Figure 1: Transport activity and thermostability of wild-type APC1 in the presence or absence of calcium.
Figure 1

(a) Uptake of radiolabelled ATP (red) into proteoliposomes measured with different unlabelled internal and external substrates and effectors (black). Proteoliposomes were made with 2.5 mM ATP and 1 mM calcium chloride (circles), 2.5 mM ATP and 1 mM EGTA (triangles) or no ATP and 1 mM EGTA (squares). Uptake was initiated by addition of 1.5 μM [14C]-ATP to the outside of liposomes. (b) The initial uptake rates in the conditions indicated in the table were calculated from the fit of the curves in panel A. (c) Thermostability assays with CPM. Purified carrier protein was diluted to 50 μg mL−1 in assay buffer, and pre-equilibrated CPM was added to 1 μg mL−1. Either 2.5 mM calcium chloride (blue curve) or 2.5 mM EGTA (black curve) was added prior to temperature ramping. A sample without protein was included for baseline reference (grey). (d) The apparent melting temperature can be derived from the inflection point of the unfolding curve from the first derivative. (e) APC1 proteoliposomes loaded with 2.5 mM ATP and uptake of 1.5 μM [14C]-ATP stimulated by the addition of 0, 0.05, 0.1, 0.5, 1, 2, 3 or 4 mM calcium chloride on the outside. Free calcium concentration was determined against a standard curve in the presence of 1 μM of fluo-5N (Supplementary Fig. 3). The relationship between initial ATP uptake rate and the calcium concentration was plotted using specific initial rates (Supplementary Fig. 3) and fitted with a curve describing hyperbolic saturation kinetics. (f) Uptake from APC1 proteoliposomes loaded with 2.5 mM ATP, with increasing concentrations of ATP (1.5, 6, 12, 20, 38, 60, 80 and 100 μM) added to the outside and in the presence of either 0.25 mM or 4 mM calcium chloride. The Michaelis-Menten relationship between initial ATP uptake rate (Supplementary Fig. 4) and the ATP concentration was plotted for 0.25 mM (filled squares) and 4 mM (open squares) concentrations of external calcium using the specific initial rates. Error bars represent standard deviation for measurements taken from three independent liposome preparations.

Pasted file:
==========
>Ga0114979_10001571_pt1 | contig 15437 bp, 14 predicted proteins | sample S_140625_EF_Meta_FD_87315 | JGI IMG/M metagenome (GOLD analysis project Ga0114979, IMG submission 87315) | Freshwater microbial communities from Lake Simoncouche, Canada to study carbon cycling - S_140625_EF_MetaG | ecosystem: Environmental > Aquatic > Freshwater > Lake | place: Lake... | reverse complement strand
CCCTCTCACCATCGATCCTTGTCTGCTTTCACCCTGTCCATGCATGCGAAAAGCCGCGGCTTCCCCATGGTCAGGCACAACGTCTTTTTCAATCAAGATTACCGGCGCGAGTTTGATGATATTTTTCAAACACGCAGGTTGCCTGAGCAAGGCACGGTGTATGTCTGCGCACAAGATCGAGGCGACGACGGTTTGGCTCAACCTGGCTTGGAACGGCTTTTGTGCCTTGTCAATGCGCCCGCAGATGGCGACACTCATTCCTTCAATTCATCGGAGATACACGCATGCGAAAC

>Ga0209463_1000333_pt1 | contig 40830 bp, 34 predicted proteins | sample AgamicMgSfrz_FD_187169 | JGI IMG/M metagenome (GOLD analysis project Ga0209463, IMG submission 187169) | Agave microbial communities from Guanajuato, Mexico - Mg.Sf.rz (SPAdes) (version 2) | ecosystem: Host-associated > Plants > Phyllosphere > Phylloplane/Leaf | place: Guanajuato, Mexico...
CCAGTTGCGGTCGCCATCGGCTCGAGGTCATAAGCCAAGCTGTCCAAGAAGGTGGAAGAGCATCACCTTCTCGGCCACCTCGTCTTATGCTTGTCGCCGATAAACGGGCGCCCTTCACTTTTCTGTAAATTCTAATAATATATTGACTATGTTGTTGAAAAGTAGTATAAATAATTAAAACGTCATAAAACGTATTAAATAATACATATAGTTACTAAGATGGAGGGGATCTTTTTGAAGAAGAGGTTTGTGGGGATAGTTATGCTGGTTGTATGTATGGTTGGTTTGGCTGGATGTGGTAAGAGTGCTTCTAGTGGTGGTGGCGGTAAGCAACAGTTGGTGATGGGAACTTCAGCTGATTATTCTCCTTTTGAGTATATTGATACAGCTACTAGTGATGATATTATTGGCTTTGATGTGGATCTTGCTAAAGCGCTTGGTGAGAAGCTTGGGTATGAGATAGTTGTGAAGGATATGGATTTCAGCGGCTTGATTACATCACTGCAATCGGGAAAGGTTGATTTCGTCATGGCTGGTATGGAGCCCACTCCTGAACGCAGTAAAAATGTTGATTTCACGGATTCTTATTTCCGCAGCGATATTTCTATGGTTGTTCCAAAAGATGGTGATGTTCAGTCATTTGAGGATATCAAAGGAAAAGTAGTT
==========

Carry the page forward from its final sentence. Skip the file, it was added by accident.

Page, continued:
The external calcium concentration was titrated against liposome-reconstituted APC1 to study the effect on ATP transport and estimate the concentration required to half-maximally activate the protein (see Supplementary Fig. 3). However, key components of the assay, such as the lipids, can chelate calcium24, and therefore the free calcium concentration was estimated experimentally using a fluorescent calcium probe (Supplementary Fig. 3). After correction for bound calcium, the EC50 for free calcium was determined to be 179 ± 67 μM (Fig. 1e and Supplementary Fig. 3). The calcium sensitivity of various APC paralogues has been reported between 4 and 30 μM6,11,21, including a study using isolated mitochondria where human APC1 was thought to be the major isoform11. However, this is the first time that calcium dependency of ATP transport by the human APC1 has been assessed in a reconstituted system, showing that its activity will respond linearly to changes in cytosolic calcium concentrations.